Kenya bets on IMF funds to lift forex cover
Kenya is banking on a change in International Monetary Fund (IMF) terms regarding loan access limit to stock up the country’s foreign exchange reserves, after successive months of depletion, linked to debt repayment.
The change of policy, which is a temporary intervention to economic shocks, will last for one year and will see IMF increase the quota allocation of Special Drawing Rights (SDRs) to various eligible countries including Kenya.
While it is still not clear how much Kenya will request on top of the limit, Kenya’s quota at the IMF is currently at SDR 542.8 million or $739 million (Sh96.07 billion) that is being drawn under the Rapid Credit Facility (RCF). Eligibility to borrow under IMF’s normal access limits is capped at a total of 435 per cent of a country’s SDR quota, and Kenya has so far utilised 335 per cent of that, offering forex buffers during external shocks.
Kenya’s total combined access would reach 405 per cent of quota when SDR is fully disbursed, but this can be adjusted upwards when there are pressing financial needs. In a post-Monetary Policy Committee (MPC) media briefing, Central Bank of Kenya (CBK) Governor Patrick Njoroge acknowledged that the country’s dollar inflow has significantly dropped over a couple of months.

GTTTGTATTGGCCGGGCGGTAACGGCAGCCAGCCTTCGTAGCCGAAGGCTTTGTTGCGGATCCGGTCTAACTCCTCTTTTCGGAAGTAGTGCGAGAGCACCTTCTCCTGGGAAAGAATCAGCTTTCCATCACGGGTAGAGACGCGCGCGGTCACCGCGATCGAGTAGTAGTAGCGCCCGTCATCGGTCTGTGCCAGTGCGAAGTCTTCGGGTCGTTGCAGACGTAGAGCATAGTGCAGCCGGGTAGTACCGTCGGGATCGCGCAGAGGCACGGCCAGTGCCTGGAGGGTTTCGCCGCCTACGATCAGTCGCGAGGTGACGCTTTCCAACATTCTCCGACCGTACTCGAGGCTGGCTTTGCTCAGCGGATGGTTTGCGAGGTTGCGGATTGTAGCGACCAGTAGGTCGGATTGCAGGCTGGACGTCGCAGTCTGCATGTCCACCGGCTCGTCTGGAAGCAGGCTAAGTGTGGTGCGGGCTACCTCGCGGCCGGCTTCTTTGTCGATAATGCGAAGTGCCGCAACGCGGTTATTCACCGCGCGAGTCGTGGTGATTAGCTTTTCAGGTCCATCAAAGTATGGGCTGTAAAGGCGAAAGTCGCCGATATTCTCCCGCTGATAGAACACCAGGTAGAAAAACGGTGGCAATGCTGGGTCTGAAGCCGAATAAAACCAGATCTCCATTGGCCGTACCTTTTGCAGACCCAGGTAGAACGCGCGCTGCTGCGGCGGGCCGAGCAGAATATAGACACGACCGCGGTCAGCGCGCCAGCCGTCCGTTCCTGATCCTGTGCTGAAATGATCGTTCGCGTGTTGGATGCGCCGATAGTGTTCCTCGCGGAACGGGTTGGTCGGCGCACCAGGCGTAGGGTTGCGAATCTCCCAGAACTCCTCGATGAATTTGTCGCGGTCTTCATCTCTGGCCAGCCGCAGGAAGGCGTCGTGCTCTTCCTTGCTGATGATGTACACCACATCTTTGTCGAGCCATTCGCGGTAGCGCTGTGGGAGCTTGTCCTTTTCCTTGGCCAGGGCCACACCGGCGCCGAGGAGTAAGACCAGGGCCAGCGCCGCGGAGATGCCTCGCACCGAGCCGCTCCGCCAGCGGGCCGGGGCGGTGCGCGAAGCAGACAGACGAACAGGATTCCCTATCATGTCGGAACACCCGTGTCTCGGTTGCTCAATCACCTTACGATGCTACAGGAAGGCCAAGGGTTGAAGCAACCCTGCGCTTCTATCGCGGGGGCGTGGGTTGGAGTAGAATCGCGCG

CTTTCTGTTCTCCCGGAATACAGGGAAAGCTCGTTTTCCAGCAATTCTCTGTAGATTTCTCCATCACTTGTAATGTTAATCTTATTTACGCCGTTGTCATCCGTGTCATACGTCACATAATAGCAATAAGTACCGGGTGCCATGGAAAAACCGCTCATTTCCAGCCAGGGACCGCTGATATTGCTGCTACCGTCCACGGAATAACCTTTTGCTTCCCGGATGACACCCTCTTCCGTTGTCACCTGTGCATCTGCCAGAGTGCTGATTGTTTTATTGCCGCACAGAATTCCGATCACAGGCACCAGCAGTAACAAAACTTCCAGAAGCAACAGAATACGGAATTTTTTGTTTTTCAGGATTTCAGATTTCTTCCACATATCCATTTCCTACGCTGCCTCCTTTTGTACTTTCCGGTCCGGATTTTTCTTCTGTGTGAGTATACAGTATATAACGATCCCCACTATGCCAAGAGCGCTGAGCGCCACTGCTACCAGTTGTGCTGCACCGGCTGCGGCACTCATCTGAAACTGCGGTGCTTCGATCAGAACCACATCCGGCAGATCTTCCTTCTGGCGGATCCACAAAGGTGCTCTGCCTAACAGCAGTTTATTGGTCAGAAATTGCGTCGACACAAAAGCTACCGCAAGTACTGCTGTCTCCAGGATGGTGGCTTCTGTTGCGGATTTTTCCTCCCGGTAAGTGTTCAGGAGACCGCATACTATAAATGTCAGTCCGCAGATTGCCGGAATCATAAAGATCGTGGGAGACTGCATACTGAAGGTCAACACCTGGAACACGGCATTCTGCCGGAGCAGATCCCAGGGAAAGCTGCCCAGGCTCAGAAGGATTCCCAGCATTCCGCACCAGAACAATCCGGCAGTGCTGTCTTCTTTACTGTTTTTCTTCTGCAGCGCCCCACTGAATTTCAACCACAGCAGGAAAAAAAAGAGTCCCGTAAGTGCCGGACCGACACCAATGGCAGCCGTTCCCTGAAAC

Global safety nets
“The number we had for IMF will be scaled up for several reasons. This is really a reflecting of their accepting that they are global safety nets and things are quite tight for emerging markets and developing countries such as ourselves,” he said.
IMF board is expected to complete their review of its SDR arrangement with Kenya by end of June. IMF’s SDRs are often cheaper and meant to supplement a country’s existing foreign exchange reserves as they cut reliance on more expensive domestic or external debt.
To further cool the FX turmoil, there is also $1 billion (Sh130 billion) World Bank loan facility that Kenya will receive this April after successfully re-lobbying for an increment from the initial allocation of $750 million that was approved by the multilateral lender last December.
World Bank rejected extending the full $1 billion request through Development Policy Operation (DPO) facility due to Kenya’s high fiscal risk.